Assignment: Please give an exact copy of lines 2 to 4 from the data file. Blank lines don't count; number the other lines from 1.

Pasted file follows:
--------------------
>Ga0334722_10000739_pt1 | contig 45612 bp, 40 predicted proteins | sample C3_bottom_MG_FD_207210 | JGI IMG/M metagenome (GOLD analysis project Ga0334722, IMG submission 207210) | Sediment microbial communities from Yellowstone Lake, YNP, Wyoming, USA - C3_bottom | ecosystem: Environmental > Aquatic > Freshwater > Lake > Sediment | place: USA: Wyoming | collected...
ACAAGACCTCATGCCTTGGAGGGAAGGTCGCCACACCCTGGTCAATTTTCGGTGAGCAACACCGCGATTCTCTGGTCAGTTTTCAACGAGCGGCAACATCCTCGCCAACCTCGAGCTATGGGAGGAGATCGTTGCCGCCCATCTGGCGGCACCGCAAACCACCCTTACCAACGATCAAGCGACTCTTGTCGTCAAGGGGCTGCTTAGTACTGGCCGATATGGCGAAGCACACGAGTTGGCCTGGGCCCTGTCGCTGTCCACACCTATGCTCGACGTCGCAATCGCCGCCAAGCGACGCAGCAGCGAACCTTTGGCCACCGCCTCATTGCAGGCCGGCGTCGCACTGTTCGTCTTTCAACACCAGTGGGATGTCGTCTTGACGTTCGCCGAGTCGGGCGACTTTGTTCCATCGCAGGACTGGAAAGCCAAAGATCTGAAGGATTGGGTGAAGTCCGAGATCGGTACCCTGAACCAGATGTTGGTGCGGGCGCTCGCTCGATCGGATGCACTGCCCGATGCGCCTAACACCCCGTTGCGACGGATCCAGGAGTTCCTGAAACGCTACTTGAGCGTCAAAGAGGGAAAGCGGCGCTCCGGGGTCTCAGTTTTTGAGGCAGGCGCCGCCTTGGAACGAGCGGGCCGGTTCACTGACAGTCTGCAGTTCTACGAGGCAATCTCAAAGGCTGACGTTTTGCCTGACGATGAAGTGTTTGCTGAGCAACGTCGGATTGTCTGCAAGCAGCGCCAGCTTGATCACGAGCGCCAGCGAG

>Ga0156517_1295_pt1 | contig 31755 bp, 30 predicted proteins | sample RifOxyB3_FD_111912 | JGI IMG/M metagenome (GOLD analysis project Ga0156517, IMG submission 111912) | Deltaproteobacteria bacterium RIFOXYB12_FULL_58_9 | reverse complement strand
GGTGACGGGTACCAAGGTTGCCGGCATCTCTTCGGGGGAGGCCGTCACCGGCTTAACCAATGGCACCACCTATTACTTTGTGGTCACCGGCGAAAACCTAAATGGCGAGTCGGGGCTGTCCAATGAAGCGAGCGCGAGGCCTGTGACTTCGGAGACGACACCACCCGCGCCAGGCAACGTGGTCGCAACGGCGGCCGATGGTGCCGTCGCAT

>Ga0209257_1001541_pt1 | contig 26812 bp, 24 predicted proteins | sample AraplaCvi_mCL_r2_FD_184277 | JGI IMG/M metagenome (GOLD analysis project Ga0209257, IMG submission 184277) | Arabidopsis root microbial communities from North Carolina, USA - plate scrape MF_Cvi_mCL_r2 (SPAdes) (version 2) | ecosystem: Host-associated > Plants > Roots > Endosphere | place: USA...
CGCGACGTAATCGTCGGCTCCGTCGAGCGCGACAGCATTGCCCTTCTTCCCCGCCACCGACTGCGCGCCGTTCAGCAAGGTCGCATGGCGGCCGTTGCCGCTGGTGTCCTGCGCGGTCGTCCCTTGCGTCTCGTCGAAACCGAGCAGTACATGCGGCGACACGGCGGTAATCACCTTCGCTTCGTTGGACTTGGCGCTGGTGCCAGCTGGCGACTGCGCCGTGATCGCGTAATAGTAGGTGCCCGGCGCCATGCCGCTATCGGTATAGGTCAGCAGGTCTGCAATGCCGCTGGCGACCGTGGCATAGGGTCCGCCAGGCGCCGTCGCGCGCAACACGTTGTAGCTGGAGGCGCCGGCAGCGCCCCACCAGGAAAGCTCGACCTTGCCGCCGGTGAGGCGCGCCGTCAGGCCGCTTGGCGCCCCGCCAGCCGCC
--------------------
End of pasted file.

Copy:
ACAAGACCTCATGCCTTGGAGGGAAGGTCGCCACACCCTGGTCAATTTTCGGTGAGCAACACCGCGATTCTCTGGTCAGTTTTCAACGAGCGGCAACATCCTCGCCAACCTCGAGCTATGGGAGGAGATCGTTGCCGCCCATCTGGCGGCACCGCAAACCACCCTTACCAACGATCAAGCGACTCTTGTCGTCAAGGGGCTGCTTAGTACTGGCCGATATGGCGAAGCACACGAGTTGGCCTGGGCCCTGTCGCTGTCCACACCTATGCTCGACGTCGCAATCGCCGCCAAGCGACGCAGCAGCGAACCTTTGGCCACCGCCTCATTGCAGGCCGGCGTCGCACTGTTCGTCTTTCAACACCAGTGGGATGTCGTCTTGACGTTCGCCGAGTCGGGCGACTTTGTTCCATCGCAGGACTGGAAAGCCAAAGATCTGAAGGATTGGGTGAAGTCCGAGATCGGTACCCTGAACCAGATGTTGGTGCGGGCGCTCGCTCGATCGGATGCACTGCCCGATGCGCCTAACACCCCGTTGCGACGGATCCAGGAGTTCCTGAAACGCTACTTGAGCGTCAAAGAGGGAAAGCGGCGCTCCGGGGTCTCAGTTTTTGAGGCAGGCGCCGCCTTGGAACGAGCGGGCCGGTTCACTGACAGTCTGCAGTTCTACGAGGCAATCTCAAAGGCTGACGTTTTGCCTGACGATGAAGTGTTTGCTGAGCAACGTCGGATTGTCTGCAAGCAGCGCCAGCTTGATCACGAGCGCCAGCGAG

>Ga0156517_1295_pt1 | contig 31755 bp, 30 predicted proteins | sample RifOxyB3_FD_111912 | JGI IMG/M metagenome (GOLD analysis project Ga0156517, IMG submission 111912) | Deltaproteobacteria bacterium RIFOXYB12_FULL_58_9 | reverse complement strand
GGTGACGGGTACCAAGGTTGCCGGCATCTCTTCGGGGGAGGCCGTCACCGGCTTAACCAATGGCACCACCTATTACTTTGTGGTCACCGGCGAAAACCTAAATGGCGAGTCGGGGCTGTCCAATGAAGCGAGCGCGAGGCCTGTGACTTCGGAGACGACACCACCCGCGCCAGGCAACGTGGTCGCAACGGCGGCCGATGGTGCCGTCGCAT